Making the Mask

Now the issue is that we have a plot but not a binary mask. Maybe we can just use them directly, lets try to allocate the necessary memory:



Okay that’s not going to work, we have the same issue as we’ve discussed before. The base image is simply too large to fit into memory, and while the binary mask is 1/3 the size (single channel versus RGB), its still too large for my 16GB of RAM.


So what if we still want to look at it? Well we can apply the same trick as before and scale the points to match a smaller pyramidal layer.

  1. svsinfo=imfinfo(svs_file);
  2. s=1; %base level of maximum resolution
  3. s2=5; % down sampling of 1:32
  4. hratio=svsinfo(s2).Height/svsinfo(s).Height;  %determine ratio
  5. wratio=svsinfo(s2).Width/svsinfo(s).Width;
  7. nrow=svsinfo(s2).Height;
  8. ncol=svsinfo(s2).Width;
  9. mask=zeros(nrow,ncol); %pre-allocate a mask
  10. for zz=1:length(xy) %for each region
  11.     smaller_x=xy{zz}(:,1)*wratio; %down sample the region using the ratio
  12.     smaller_y=xy{zz}(:,2)*hratio;
  14.     %make a mask and add it to the current mask
  15.     %this addition makes it obvious when more than 1 layer overlap each
  16.     %other, can be changed to simply an OR depending on application.    
  17.     mask=mask+poly2mask(smaller_x,smaller_y,nrow,ncol);
  18. end

From here we can simply display the mask with imshow(mask):


And see that the interior is indeed the same as what was marked above in the ImageScope version.

All done!

Full source available here

7 thoughts on “Working with Aperio SVS files in Matlab – Converting Annotations to Binary Masks”

    1. I’ve never had access to such a machine so unfortunately I don’t know :-\ If you find out, I’d appreciate any insights you may discover!

  1. Have you used only the level s3=3 for svs spliting in all of your researches?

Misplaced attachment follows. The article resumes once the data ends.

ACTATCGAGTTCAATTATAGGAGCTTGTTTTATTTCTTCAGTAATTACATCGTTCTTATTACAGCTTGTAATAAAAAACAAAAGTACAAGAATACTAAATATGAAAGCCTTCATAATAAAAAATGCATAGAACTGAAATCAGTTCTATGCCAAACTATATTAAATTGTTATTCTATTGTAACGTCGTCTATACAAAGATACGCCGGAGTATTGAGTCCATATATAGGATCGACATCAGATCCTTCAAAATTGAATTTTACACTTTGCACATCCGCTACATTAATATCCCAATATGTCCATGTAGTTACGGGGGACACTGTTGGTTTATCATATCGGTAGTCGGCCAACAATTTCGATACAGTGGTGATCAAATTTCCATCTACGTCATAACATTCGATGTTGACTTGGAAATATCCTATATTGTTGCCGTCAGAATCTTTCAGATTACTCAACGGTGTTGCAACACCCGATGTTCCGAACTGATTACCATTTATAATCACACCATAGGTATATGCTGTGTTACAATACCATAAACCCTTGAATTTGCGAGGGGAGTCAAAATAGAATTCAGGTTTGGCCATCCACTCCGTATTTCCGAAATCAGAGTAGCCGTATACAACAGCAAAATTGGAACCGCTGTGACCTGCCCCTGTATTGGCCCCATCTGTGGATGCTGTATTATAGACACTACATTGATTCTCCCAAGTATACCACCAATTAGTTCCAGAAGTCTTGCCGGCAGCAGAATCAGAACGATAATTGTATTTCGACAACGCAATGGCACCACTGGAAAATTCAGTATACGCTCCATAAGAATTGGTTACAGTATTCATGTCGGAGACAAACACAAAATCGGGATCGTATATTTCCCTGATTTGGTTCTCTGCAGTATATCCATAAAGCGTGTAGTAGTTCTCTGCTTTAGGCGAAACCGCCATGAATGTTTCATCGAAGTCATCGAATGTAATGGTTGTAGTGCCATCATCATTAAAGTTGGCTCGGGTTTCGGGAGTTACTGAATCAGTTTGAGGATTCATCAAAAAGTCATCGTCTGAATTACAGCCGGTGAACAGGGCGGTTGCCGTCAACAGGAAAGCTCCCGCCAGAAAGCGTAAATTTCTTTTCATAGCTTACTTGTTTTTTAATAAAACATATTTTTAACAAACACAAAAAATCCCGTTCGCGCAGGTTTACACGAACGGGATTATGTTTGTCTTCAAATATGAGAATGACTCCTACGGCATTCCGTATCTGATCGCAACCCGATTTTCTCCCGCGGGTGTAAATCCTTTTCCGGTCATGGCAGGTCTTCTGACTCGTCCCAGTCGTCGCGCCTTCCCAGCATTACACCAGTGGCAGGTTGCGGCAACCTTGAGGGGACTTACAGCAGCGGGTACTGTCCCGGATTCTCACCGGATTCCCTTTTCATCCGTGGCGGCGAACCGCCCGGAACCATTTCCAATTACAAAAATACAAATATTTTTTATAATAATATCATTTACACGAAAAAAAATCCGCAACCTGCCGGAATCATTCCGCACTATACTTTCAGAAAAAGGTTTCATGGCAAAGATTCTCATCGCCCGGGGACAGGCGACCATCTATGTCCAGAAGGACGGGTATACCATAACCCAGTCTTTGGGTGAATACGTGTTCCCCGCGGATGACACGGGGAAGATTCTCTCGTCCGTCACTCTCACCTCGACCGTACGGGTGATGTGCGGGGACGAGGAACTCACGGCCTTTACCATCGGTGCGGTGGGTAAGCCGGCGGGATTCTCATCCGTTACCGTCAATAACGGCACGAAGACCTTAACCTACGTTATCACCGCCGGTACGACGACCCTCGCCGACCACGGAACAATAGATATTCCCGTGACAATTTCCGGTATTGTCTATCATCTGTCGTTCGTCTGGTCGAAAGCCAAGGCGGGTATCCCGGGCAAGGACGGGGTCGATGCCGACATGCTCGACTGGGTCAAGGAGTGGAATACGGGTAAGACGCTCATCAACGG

Is it a way to make precise xml mask for base level s=1
    maybe by:

    1)Making a window sized 20*20 pixels.
    2)Iterate it through mask at resolution s2=5
    4)Rescale poly for a piece of svs, backwards to s=1
    multipling components of mask2poly_for_window to 1/hratio(..) and 1/wratio(…) correspondingly.

    We would have enough memory, because we save not a huge mask of all svs (9*10^4×9*10^4) but a small piece of it.
    The price is a big amount of iterations.

    Is there any need in such procedure or basically we should need more maxpools further if we use the same operating memory?

    1. we use all levels depending on the necessary magnifications.

      That said, for very large images (WSI), we’ve found that its far easier to extract smaller regions which are manageable in size, allowing for easier parallelization and viewing. Reading and writing individual tiles tends to be extremely slow, and error prone as it requires a number of wrappers to address the various formats/styles (openslide, etc). That is to say, even if I had a 100,000 x 100,000 mask for an associated 100k x 100k image, I’m not entirely sure what I would do with it :)

  2. Line 10 in the last code block, no need to use the loop. The poly2mask function does things in one go.

    Great work any way. Very helpful.

    1. i think you’re missing the case where there is more than 1 annotated region. poly2mask will *connect* all of the vertices in the list, thus merging together two regions. the for loop is to generate them separately and combined